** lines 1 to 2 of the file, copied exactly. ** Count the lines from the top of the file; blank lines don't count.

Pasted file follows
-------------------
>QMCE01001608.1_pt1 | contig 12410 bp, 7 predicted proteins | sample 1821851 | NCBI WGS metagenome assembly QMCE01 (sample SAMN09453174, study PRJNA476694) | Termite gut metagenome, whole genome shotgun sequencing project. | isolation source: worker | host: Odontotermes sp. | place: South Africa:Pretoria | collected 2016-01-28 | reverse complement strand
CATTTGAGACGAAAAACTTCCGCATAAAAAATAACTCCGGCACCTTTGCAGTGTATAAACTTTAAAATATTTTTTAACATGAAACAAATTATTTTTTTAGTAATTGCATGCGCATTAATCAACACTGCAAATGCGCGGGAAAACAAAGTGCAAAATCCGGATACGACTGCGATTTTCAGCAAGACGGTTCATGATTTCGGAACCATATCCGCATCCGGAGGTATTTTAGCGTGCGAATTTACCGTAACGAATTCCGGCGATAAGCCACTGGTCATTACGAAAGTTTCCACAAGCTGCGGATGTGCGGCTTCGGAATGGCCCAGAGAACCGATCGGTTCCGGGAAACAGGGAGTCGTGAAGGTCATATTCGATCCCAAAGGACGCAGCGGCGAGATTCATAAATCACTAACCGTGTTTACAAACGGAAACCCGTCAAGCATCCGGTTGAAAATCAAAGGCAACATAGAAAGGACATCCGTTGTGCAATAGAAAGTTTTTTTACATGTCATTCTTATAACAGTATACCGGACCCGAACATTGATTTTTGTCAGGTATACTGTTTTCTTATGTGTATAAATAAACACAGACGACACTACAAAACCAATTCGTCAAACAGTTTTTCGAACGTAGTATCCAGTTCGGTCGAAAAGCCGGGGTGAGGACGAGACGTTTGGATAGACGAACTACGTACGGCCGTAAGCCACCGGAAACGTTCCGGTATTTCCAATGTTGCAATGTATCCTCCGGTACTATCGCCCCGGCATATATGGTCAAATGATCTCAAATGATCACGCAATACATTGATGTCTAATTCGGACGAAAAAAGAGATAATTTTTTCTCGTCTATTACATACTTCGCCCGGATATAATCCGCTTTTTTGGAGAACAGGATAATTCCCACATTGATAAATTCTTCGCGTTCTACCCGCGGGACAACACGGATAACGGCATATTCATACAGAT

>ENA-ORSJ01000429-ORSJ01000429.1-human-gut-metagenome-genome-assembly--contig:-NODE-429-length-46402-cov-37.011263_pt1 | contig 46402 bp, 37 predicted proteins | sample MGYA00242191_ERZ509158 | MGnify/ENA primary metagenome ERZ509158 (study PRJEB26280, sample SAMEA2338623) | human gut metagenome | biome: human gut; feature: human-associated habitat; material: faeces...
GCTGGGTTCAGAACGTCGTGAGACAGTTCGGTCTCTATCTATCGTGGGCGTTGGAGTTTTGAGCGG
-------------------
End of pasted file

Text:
>QMCE01001608.1_pt1 | contig 12410 bp, 7 predicted proteins | sample 1821851 | NCBI WGS metagenome assembly QMCE01 (sample SAMN09453174, study PRJNA476694) | Termite gut metagenome, whole genome shotgun sequencing project. | isolation source: worker | host: Odontotermes sp. | place: South Africa:Pretoria | collected 2016-01-28 | reverse complement strand
CATTTGAGACGAAAAACTTCCGCATAAAAAATAACTCCGGCACCTTTGCAGTGTATAAACTTTAAAATATTTTTTAACATGAAACAAATTATTTTTTTAGTAATTGCATGCGCATTAATCAACACTGCAAATGCGCGGGAAAACAAAGTGCAAAATCCGGATACGACTGCGATTTTCAGCAAGACGGTTCATGATTTCGGAACCATATCCGCATCCGGAGGTATTTTAGCGTGCGAATTTACCGTAACGAATTCCGGCGATAAGCCACTGGTCATTACGAAAGTTTCCACAAGCTGCGGATGTGCGGCTTCGGAATGGCCCAGAGAACCGATCGGTTCCGGGAAACAGGGAGTCGTGAAGGTCATATTCGATCCCAAAGGACGCAGCGGCGAGATTCATAAATCACTAACCGTGTTTACAAACGGAAACCCGTCAAGCATCCGGTTGAAAATCAAAGGCAACATAGAAAGGACATCCGTTGTGCAATAGAAAGTTTTTTTACATGTCATTCTTATAACAGTATACCGGACCCGAACATTGATTTTTGTCAGGTATACTGTTTTCTTATGTGTATAAATAAACACAGACGACACTACAAAACCAATTCGTCAAACAGTTTTTCGAACGTAGTATCCAGTTCGGTCGAAAAGCCGGGGTGAGGACGAGACGTTTGGATAGACGAACTACGTACGGCCGTAAGCCACCGGAAACGTTCCGGTATTTCCAATGTTGCAATGTATCCTCCGGTACTATCGCCCCGGCATATATGGTCAAATGATCTCAAATGATCACGCAATACATTGATGTCTAATTCGGACGAAAAAAGAGATAATTTTTTCTCGTCTATTACATACTTCGCCCGGATATAATCCGCTTTTTTGGAGAACAGGATAATTCCCACATTGATAAATTCTTCGCGTTCTACCCGCGGGACAACACGGATAACGGCATATTCATACAGAT